ture of animal passions or affections, golden calves. As if the Lord had or, which are the most purely spiritusaid, Ephraim is joined to idols : Judah, al :-2d, That are the least deficient my word to you is this, Let him alone. or partial; i., e. which are attended " Be not conversant with him, in his with a proportional sense of the jusabominations. It is your duty to tar.
tice and mercy; holiness and grace; ry at Jerusalem,to inquire in the temple majesty and condescension of God; and to be steadfast in my covenant." and 3d, That are raised to an high deIn this text, it is conceived, the Lord gree. The higher the better, if they solemnly warns all his people against are thus qualified. associating with the ungodly world, in
Cavils.-Objections against a thing their sigs, parallel with that direction fairly proved are of no weight; the in 2. Cor. vi. 17, Come out from among proof rests upon our knowledge, the them and be ye separate, saith the Lord. objections upon our ignorance.
Mass. M. M. Errors.-Error seldom walks abroad
in her own dress; she always borrows CHOICE SENTENCES. something from truth to make her To be hapry may be the endeavor, more acceptable. and is sometimes the lot of animals :- It seldom fares so well with manTo be good is the privilege of man alope kind that the majority are on the side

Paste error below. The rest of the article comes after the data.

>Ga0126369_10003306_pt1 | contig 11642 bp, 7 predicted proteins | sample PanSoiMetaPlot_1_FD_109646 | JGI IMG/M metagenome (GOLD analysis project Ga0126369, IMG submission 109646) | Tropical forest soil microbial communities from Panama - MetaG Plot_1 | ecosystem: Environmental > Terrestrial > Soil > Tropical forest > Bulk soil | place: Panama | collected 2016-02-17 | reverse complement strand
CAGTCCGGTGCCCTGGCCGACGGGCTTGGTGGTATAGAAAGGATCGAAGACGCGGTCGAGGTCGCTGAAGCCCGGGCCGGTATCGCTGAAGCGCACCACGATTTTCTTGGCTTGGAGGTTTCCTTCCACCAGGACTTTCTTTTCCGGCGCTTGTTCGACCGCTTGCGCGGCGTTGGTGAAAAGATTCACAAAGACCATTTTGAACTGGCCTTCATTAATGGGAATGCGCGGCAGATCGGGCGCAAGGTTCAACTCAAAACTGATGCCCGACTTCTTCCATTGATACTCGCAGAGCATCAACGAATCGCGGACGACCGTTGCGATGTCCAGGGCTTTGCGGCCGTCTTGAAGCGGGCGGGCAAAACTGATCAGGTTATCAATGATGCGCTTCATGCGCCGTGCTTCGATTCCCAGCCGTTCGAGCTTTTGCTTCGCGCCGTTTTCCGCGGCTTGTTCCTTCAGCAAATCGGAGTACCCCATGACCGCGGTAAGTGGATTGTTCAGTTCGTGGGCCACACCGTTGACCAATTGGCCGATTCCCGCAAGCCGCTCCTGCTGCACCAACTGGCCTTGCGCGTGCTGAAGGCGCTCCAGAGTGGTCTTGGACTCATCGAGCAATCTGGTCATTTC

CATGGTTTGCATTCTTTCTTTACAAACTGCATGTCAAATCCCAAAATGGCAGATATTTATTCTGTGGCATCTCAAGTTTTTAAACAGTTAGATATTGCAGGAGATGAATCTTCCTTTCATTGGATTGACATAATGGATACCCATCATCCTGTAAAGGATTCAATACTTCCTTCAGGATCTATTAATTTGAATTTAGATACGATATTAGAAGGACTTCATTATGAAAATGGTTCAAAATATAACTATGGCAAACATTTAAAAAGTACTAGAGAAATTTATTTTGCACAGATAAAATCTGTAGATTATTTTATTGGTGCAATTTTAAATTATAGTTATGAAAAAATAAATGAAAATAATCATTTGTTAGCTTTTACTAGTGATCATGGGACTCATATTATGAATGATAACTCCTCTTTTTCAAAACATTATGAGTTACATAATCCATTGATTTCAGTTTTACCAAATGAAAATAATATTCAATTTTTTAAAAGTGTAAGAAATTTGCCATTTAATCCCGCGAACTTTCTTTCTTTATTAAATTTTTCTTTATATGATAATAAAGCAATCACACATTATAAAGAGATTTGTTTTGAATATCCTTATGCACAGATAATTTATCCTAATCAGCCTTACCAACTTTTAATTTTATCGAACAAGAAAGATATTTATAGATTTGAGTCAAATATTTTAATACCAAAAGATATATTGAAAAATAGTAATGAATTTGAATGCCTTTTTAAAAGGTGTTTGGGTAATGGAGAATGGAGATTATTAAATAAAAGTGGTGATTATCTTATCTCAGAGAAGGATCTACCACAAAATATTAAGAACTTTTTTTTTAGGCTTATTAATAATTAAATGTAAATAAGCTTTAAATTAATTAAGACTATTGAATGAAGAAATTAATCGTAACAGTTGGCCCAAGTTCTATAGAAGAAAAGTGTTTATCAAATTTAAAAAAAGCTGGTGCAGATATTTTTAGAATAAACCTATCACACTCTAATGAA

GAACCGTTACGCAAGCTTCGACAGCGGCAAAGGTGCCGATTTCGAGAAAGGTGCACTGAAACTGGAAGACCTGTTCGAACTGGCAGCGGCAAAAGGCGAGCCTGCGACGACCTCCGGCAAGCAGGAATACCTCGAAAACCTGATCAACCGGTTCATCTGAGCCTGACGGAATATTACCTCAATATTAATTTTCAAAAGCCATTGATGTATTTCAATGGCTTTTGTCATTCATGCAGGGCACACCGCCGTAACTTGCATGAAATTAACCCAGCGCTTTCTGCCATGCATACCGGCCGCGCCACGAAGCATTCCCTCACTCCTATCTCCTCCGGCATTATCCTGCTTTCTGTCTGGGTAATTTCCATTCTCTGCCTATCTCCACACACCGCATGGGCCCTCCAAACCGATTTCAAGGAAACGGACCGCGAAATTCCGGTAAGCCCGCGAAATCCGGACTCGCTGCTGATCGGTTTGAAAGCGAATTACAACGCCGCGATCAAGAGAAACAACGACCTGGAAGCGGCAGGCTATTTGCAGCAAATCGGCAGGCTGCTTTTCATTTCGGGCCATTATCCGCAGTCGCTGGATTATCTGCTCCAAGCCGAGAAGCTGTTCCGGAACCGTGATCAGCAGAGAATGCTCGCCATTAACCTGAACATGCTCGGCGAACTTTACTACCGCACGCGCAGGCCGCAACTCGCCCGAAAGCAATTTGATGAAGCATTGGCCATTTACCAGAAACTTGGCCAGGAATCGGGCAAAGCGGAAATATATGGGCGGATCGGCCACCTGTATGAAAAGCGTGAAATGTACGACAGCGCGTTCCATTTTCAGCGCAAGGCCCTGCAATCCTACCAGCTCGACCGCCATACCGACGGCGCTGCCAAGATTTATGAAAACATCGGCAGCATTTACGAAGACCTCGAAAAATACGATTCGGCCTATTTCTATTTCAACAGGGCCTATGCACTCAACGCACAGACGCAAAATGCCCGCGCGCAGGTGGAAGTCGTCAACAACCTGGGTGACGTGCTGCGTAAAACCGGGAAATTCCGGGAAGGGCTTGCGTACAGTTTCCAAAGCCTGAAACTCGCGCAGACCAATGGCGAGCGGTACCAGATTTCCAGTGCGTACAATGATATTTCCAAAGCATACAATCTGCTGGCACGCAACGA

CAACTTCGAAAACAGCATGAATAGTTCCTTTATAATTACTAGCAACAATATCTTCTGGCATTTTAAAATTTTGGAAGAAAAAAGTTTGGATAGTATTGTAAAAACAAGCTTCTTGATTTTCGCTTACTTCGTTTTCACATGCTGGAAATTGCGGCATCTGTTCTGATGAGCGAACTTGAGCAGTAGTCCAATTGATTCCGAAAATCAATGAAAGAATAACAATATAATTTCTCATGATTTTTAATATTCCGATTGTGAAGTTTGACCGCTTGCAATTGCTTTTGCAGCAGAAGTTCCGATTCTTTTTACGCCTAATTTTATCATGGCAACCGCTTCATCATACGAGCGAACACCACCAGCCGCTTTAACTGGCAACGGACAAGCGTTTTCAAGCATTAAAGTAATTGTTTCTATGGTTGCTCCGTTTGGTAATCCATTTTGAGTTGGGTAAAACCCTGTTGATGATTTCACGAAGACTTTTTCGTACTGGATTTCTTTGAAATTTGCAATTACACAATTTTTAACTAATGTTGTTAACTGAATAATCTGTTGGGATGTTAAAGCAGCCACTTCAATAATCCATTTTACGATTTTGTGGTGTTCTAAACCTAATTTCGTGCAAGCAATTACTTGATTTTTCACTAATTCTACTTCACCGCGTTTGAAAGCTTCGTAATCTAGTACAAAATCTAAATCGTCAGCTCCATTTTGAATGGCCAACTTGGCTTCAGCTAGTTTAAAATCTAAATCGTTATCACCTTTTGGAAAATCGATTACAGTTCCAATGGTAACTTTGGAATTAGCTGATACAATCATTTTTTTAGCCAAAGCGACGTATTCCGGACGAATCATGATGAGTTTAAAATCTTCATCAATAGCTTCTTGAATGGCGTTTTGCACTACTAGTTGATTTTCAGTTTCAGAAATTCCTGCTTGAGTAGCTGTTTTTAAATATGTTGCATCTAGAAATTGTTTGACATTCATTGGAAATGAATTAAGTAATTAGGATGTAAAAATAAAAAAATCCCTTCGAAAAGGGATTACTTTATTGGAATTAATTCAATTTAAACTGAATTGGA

On giving reproof. Whether it be to of truth and reason. correct a vice or to rectify an error, one object should ever be steadily kept in
THE SABBATH. view, to conciliate rather than to contend; to inform but not to insult; to e
Mr. Editor, vince that we assume not the character. In this day when the public mind of a dictator, but the office of a christian is waking up to the alarming abuses friend, that we have the best interest of the Sabbath, I wish to call the ato of the offender and the honor of reli- tention of your readers to a small vol. gion at heart; and that to reprove is soume, recently published containing, far from being a gratification that it is “ Fiuc Discourses or the Sabbath,
preached at Durham, N. Y. by Seth
In Senate, June 2, 1814. Williston, Pastor of the Presbyterian
Read and concurred, and the Hon. Church in that place.” In the first Messrs. White and Bemis, are joined. three Discourses the author spreads
JOHN PHLLIPS, President. before the eye the most interesting pas
The Committee appointed by both sages of scripture, which relate to the Houses to consider what further proSabbath, making suitable comments, vision is necessary to enforce a due oband applications to the practices of our servance of the Lord's day, and te country, as he goes along. By pass